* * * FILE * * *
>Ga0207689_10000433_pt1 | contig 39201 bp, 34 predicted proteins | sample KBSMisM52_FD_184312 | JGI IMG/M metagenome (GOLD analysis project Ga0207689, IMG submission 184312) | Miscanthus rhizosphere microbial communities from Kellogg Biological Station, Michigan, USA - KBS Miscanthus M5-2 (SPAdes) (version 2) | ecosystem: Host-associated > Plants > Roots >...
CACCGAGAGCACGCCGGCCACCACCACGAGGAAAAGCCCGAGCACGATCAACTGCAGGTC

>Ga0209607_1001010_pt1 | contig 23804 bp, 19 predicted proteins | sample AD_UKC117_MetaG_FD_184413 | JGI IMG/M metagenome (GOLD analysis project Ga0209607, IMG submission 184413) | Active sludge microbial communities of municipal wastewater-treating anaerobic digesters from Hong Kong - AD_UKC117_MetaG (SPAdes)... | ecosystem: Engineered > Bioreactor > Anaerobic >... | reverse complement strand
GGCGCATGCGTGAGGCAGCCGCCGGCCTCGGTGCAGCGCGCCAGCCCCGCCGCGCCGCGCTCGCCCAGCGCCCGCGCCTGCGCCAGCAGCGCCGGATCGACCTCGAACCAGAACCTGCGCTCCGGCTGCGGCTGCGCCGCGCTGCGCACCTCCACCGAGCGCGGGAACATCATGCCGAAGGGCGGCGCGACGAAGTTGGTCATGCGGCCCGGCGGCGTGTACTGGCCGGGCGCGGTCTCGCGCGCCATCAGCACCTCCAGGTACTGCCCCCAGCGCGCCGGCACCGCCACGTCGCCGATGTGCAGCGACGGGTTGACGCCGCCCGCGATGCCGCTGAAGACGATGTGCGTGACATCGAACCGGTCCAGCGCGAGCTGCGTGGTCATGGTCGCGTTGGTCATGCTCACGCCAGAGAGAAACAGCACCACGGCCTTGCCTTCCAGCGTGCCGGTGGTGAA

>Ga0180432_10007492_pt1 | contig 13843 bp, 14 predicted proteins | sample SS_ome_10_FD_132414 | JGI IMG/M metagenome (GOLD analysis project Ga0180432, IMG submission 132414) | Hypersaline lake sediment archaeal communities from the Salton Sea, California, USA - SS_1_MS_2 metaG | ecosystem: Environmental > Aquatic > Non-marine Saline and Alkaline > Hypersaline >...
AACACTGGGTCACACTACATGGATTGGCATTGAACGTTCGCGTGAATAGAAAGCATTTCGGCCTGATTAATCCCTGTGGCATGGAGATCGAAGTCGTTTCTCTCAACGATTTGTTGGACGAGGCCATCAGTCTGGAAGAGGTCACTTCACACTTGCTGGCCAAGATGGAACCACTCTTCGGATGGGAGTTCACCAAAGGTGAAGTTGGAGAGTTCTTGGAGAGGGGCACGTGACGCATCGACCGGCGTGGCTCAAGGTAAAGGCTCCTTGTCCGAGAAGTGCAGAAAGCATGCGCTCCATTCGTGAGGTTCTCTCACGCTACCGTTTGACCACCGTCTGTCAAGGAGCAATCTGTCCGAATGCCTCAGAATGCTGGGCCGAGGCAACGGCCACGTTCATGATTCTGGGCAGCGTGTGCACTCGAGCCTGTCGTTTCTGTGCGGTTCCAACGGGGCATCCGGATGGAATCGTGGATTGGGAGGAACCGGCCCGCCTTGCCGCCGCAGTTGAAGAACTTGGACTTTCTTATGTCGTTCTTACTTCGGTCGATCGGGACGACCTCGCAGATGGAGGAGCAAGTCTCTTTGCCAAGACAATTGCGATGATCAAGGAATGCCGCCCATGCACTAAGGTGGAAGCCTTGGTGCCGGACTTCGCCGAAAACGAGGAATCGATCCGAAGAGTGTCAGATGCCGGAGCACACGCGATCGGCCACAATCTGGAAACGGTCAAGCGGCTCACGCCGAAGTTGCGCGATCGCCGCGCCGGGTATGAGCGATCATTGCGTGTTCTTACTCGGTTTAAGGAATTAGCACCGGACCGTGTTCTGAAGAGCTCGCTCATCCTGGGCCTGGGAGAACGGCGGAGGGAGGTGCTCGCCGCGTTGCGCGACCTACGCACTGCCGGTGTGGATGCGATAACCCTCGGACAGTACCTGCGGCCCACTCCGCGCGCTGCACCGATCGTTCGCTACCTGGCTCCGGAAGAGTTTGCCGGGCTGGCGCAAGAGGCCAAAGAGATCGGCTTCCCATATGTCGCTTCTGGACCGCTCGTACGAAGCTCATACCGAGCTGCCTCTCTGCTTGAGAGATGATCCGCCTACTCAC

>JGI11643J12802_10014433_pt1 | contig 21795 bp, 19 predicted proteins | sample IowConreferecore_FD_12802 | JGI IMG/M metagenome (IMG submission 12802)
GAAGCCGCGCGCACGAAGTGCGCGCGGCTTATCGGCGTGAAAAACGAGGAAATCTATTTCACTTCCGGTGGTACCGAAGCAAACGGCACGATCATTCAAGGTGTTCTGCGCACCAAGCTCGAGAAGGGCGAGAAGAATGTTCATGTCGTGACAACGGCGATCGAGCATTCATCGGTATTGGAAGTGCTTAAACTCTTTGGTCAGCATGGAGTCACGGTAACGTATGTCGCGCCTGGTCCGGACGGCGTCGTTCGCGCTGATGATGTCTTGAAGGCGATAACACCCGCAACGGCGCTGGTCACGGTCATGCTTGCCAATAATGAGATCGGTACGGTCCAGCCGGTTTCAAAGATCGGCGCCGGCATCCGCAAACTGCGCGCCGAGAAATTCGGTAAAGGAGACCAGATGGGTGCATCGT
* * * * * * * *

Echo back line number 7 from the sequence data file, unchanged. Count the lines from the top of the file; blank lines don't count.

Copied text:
>JGI11643J12802_10014433_pt1 | contig 21795 bp, 19 predicted proteins | sample IowConreferecore_FD_12802 | JGI IMG/M metagenome (IMG submission 12802)